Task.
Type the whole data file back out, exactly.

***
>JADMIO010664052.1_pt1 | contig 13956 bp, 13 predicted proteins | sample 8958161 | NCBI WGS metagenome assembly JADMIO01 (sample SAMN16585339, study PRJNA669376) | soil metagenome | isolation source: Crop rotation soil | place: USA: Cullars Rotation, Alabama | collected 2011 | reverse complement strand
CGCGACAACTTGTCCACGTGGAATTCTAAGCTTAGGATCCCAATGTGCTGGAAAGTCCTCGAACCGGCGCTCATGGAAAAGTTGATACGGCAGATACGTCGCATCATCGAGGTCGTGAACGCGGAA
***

>JADMIO010664052.1_pt1 | contig 13956 bp, 13 predicted proteins | sample 8958161 | NCBI WGS metagenome assembly JADMIO01 (sample SAMN16585339, study PRJNA669376) | soil metagenome | isolation source: Crop rotation soil | place: USA: Cullars Rotation, Alabama | collected 2011 | reverse complement strand
CGCGACAACTTGTCCACGTGGAATTCTAAGCTTAGGATCCCAATGTGCTGGAAAGTCCTCGAACCGGCGCTCATGGAAAAGTTGATACGGCAGATACGTCGCATCATCGAGGTCGTGAACGCGGAA